Teen sought in raid that led to officer's death held without bail

A Baltimore County district judge denied bail Friday to the teen sought in a county police raid that led to an officer's shooting death.

Baltimore County Deputy State's Attorney John Cox said at a hearing that 16-year-old Rasheed Stanford should be detained because he's charged with shooting a man in a separate incident who remains at Maryland Shock Trauma Center and because he's a flight risk. Stanford turned himself in Thursday but had traveled to North Carolina after the raid, Cox said.

Cox also said at the hearing that Stanford responded to questions about whether he felt remorse for slain Officer Jason Schneider, whose funeral will be Saturday morning, by saying, "[Expletive] him and his family."

Stanford, whose cousin, Tevon Smith, 25, died in the shootout with officers, was not at the Catonsville home during the raid. His attorney said he made the comments as he mourned the loss of his cousin.

Stanford appeared on a district courtroom video monitor for his hearing. He sat at a folding table and wore a light-yellow jumpsuit and cloth sandals.

Cox said Stanford lived in the house on Roberts Avenue that was the target of the raid, in which police used a no-knock warrant to enter. Officers had hoped to arrest him on charges that he shot a 29-year-old man in the neck outside a bar on nearby Winters Lane.

Stanford's defense attorney, David E. Williams, said his client's comments about Schneider were irrelevant to the bail hearing. He characterized as unfair the question about whether Stanford felt remorse over the officer's death.

"He's saying, 'Hey, my cousin died, and you're asking me about remorse for a police officer?' " Williams said.

Stanford did not speak other than to address Judge Barbara R. Jung, quietly saying, "Yes, ma'am," when she asked whether he understood his rights. He kept his arms crossed in his lap. His mother and sister, who live with him at the Roberts Avenue home, also attended the hearing.

Six people were inside the house when police entered, including 17-year-old Taquan Barney, who allegedly tussled with Schneider while trying to escape. He has been charged with firearms violations after police recovered a Taurus PT22 .22-caliber handgun and a second gun.

Police said they are tracing the weapons but will not release additional information until the investigation is completed. Only Smith is believed to have shot at Schneider.

Williams said the family was caught off-guard and told him police did not identify themselves.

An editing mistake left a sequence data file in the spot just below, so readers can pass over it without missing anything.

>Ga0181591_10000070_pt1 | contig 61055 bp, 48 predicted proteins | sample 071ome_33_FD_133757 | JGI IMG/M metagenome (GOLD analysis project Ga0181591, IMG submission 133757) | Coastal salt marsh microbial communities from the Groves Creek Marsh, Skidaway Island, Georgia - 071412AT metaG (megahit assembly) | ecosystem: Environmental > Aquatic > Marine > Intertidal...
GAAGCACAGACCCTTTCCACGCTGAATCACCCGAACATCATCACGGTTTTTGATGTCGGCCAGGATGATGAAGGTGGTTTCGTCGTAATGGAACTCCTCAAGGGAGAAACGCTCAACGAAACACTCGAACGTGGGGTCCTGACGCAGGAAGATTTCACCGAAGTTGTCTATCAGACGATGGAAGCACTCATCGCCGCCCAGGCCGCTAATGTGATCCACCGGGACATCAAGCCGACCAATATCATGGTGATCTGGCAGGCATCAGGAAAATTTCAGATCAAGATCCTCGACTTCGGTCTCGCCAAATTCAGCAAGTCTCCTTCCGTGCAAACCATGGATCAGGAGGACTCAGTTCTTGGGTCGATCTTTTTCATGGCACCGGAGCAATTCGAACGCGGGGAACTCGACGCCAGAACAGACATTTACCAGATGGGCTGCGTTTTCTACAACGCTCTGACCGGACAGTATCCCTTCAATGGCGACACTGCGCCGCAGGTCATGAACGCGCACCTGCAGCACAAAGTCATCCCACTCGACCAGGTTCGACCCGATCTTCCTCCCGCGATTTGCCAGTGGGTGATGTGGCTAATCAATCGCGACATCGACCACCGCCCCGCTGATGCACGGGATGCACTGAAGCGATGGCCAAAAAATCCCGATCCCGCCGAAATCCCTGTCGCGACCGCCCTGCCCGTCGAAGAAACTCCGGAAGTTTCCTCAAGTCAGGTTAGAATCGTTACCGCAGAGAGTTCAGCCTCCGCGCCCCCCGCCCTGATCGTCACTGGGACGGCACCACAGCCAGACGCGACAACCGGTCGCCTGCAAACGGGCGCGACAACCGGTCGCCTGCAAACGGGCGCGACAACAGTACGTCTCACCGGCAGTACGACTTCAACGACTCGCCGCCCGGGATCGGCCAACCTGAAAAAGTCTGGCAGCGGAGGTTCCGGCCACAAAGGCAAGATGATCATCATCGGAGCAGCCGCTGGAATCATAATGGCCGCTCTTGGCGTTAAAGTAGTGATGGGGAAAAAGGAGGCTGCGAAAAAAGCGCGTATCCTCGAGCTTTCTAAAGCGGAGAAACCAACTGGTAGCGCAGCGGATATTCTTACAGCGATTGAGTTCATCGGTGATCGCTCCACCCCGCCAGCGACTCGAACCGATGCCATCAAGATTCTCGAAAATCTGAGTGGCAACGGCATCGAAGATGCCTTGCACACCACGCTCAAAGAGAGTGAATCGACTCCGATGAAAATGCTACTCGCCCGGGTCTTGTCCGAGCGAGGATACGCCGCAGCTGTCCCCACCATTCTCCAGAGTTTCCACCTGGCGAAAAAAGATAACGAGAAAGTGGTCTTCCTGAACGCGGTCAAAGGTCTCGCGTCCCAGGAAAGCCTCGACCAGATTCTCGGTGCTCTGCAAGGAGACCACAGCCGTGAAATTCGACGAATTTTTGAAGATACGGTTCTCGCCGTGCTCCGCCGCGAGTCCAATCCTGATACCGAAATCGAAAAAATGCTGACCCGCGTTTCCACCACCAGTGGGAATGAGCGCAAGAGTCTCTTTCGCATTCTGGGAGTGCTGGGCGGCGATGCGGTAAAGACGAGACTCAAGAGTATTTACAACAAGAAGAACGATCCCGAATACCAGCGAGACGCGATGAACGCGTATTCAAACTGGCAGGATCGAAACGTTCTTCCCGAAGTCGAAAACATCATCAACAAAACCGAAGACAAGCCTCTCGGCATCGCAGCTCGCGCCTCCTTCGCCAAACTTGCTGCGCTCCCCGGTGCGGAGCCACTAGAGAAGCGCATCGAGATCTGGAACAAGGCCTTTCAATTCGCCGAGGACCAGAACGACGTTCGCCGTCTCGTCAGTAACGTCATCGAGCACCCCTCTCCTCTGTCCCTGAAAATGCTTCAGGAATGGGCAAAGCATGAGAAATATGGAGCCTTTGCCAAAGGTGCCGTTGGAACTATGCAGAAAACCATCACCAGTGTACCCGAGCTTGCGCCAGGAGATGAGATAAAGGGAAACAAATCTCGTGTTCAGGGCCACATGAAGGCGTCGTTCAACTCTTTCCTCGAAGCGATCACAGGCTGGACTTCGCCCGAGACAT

The department has said members of the tactical unit made clear that they were police officers and court documents said the ballistic shield Schneider carried had the word "police" written across its front.

Jung said during the hearing that she believed the no-knock warrant was appropriate, given the attempted-murder charge against Stanford.

Before the Aug. 19 shooting in which Stanford was charged, police said, he and another man got into an argument with the victim outside the Brick House bar. Stanford attempted to punch the victim and missed, and the victim then hit Stanford, court documents said.

After he was struck, Stanford pulled a handgun from his pants and fired at the victim, who was fleeing to his home on nearby Shipley Avenue. The second suspect with Stanford then picked up the shell casings, documents said.

Police said Stanford and the other man had been charged the week before outside the bar for drug-related offences.

Stanford's attorney said he was arrested as a juvenile for a drug-related offense this month but has no prior criminal convictions. He said the teen has an eighth-grade education but recently completed a program to earn his GED and was interested in pursuing a military career. He recently worked at maintenance company.

Police have said crime is down overall in the county, but the Wednesday shooting was one of four that occurred in recent weeks around Catonsville.

Baltimore County Council Chairman Tom Quirk, who represents the area, said he has received phone calls and emails from constituents concerned about crime, but most of the sentiment he's seeing is sympathy for the officer's family.

"Catonsville is a very safe place. Obviously, crime can happen anywhere," said Quirk, a Democrat. "I don't think it's part of a bigger trend. I think it's a couple isolated incidents that happened to happen all at once."

The officer's family has not spoken publicly since his death but appeared at a wreath-laying ceremony outside the county's circuit courthouse in Towson. It issued a statement Thursday, which referred to Schneider as "an honorable and affectionate man who will be remembered and never forgotten."

His funeral is scheduled at 10 a.m. Saturday at St. Bartholomew Roman Catholic Church on Hanover Pike in Manchester.

Baltimore Sun reporter Alison Knezevich contributed to this article.



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